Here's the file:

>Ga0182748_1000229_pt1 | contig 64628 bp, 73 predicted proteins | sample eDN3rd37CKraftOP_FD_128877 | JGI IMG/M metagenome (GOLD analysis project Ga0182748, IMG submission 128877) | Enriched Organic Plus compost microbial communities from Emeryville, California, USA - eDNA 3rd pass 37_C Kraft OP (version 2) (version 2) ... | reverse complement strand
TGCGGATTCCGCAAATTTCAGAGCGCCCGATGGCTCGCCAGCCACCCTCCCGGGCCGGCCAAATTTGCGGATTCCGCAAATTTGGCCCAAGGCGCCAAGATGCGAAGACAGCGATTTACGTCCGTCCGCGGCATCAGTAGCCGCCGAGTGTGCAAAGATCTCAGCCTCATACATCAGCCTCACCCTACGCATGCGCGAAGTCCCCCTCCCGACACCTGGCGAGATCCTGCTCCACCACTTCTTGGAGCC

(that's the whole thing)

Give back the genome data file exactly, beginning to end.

>Ga0182748_1000229_pt1 | contig 64628 bp, 73 predicted proteins | sample eDN3rd37CKraftOP_FD_128877 | JGI IMG/M metagenome (GOLD analysis project Ga0182748, IMG submission 128877) | Enriched Organic Plus compost microbial communities from Emeryville, California, USA - eDNA 3rd pass 37_C Kraft OP (version 2) (version 2) ... | reverse complement strand
TGCGGATTCCGCAAATTTCAGAGCGCCCGATGGCTCGCCAGCCACCCTCCCGGGCCGGCCAAATTTGCGGATTCCGCAAATTTGGCCCAAGGCGCCAAGATGCGAAGACAGCGATTTACGTCCGTCCGCGGCATCAGTAGCCGCCGAGTGTGCAAAGATCTCAGCCTCATACATCAGCCTCACCCTACGCATGCGCGAAGTCCCCCTCCCGACACCTGGCGAGATCCTGCTCCACCACTTCTTGGAGCC